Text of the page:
Upon entering you have your hands squirted with gel then are offered champagne or mimosa.  There were a few canapes around but the waiters often walked past many people.  There was the Cunard logo and Prince's Trust carved in ice.  An official photographer was milling around looking for groups.  He photographed me even though I was on my own. Captain Ian McNaught, a passenger favourite from QE2 (we think he's a rebel so our favourite Captain), was aboard and chatting to the guests.  I had only sailed with him during my 2008 cruises and never really had a chance to chat so it was nice to finally be able to, especially since he knew my ex, Patrick Patton even though I had to remind him who he was!  But a thoroughly nice man.  Then it was time for speeches.  Someone did an introduction then Captain McNaught had his say.  Richard Curtis from the marketing department then spoke about the partnership between Cunard and the charity.  He handed over to Paul Brown, marketing director for the Prince's Trust.  He introduced a young ambassador, whose name I didn't catch.  He told everyone about his life in gang violence and drugs before his life was turned around by the Trust.  Moira Stewart also represented the Trust (and has since the 1980s) and gave her speech.

Then it was lunch in the Britannian Restaurant cooked by Todd English.  We had been assigned a card at check in with a table number.  I was on 315 which was for six people and felt very closed in.  It took an age to even get offered bread and even longer before our order was taken.  I went for the Love Letters (wild mushroom & truffle, burro fuso, madeira glaze) but didn't understand why I was given a tablespoon outside of my forks.  The main course I chose was Mediterranean sea bass, braised artichokes, confit fennel, lobster and orange.  Dessert was Panache of seasonal sorbet on a minted mango citrus salad.  Well I wouldn't pay for it if I was on a cruise!  It really was the worst lunch I've had on a visit and had nicer sea bass (fresh) in Mexico.  Todd English was sat with the main guests and Captain McNaught but, despite a few plates not emptied, I doubt anyone complained.  The wine was very nice, as was coffee.  Petit fours left a lot to be desired too.  It was meant to all end at 2.30pm when we would leave but just before 3pm Richard Curtis stood up and during his speech said we'd have to leave in fifteen minutes.  We all left together, down to Deck 1 and out via the crew gangway, along the dockside and into the baggage reclaim.  Here were had our passports returned as well as coats if we left them.  On the way out we were given a little goody bag by Cristina.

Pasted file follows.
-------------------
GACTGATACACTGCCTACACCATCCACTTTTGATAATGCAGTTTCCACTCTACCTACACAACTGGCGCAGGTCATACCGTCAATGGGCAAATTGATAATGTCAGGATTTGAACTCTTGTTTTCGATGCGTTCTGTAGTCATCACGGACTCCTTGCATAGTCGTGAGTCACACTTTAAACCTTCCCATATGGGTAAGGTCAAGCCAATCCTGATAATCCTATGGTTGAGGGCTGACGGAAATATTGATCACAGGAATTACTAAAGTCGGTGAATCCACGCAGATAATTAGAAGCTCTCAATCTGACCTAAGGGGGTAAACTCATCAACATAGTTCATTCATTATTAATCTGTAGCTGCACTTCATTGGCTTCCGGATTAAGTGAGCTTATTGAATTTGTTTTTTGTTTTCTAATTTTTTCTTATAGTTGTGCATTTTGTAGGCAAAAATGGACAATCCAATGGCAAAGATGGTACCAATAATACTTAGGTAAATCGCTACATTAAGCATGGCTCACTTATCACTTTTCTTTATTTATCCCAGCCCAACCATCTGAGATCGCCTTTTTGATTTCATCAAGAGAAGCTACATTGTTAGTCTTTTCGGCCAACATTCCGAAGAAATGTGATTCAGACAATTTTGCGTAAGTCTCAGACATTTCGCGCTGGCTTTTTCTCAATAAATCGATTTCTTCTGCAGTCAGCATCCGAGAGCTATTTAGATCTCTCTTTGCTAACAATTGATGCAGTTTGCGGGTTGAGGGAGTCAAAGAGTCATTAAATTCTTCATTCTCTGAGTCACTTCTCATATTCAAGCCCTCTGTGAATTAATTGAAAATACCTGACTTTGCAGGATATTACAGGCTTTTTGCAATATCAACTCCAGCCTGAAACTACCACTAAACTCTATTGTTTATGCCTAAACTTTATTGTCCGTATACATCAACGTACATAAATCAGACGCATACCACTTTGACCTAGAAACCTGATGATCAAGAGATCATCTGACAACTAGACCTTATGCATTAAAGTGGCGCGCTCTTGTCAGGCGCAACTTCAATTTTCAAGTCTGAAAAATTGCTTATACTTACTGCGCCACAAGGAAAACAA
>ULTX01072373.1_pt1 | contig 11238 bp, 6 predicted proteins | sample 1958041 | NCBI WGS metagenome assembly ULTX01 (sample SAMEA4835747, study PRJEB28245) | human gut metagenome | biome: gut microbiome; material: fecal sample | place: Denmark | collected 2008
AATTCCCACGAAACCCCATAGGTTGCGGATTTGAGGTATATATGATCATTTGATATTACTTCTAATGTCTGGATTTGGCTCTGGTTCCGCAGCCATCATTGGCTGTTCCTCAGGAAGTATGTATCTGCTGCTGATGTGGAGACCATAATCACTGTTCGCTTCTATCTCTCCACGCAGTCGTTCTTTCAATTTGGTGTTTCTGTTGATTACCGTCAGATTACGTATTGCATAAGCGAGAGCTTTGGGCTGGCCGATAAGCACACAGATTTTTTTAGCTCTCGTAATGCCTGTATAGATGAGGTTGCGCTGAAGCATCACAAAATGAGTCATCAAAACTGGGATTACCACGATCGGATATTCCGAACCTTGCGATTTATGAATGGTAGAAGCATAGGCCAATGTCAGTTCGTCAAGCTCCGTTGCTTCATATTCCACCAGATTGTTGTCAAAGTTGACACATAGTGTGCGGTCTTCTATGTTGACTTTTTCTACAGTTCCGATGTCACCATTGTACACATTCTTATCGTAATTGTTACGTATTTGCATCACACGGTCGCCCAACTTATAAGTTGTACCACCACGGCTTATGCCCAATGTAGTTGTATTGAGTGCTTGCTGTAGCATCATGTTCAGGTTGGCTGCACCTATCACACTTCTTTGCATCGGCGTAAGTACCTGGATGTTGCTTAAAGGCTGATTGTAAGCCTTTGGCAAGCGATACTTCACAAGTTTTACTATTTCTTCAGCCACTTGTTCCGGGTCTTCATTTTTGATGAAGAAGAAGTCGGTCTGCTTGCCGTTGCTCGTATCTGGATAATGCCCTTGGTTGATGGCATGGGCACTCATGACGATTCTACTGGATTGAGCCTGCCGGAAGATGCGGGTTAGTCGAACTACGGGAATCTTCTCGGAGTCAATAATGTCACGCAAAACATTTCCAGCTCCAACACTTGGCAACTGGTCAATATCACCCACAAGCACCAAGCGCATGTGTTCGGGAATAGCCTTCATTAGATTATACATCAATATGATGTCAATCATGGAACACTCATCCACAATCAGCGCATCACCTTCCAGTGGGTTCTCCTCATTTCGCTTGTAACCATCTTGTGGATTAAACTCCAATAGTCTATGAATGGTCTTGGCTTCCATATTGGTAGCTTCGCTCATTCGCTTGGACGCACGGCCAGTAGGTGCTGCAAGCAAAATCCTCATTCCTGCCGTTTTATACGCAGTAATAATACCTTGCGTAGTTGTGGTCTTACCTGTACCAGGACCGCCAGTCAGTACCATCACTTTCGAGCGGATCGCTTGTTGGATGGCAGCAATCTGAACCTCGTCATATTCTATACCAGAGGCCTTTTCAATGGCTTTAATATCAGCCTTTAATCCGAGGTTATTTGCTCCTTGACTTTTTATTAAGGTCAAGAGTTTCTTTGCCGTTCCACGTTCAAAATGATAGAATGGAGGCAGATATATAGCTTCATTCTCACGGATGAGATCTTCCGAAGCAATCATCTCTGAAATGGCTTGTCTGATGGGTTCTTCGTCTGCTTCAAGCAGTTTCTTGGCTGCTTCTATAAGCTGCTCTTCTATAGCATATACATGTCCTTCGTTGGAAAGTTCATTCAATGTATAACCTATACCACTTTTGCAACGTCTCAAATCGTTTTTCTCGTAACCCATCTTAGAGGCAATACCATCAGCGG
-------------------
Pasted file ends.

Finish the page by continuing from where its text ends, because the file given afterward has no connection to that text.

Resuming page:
So my thoughts on the
Queen Victoria.  She is a nice ship, but all the shades of brown take some getting used to.  There are clear Vista design elements throughout the ship the same as the others but they have some nice modified public rooms.  A pity they're the ones which are smaller or blander than the rest.  Perhaps during her first refit they'll add a splash of colour.  They have tried though so I'll give them that.  The 'Mrs Brown' label isn't quite deserved since she's not ALL brown.  Perhaps Queen Elizabeth will be warmer in tone.

Thanks to everyone at Cunard and the Prince's Trust for a truly memorable and enjoyable day.

Click on the links below to see photos of this ship.

Deck 11
Deck 10
Deck 9
Deck 7
Deck 3
Deck 2
Champagne Reception

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© Patricia Dempsey 7th November 2009
Not to be reproduced without permission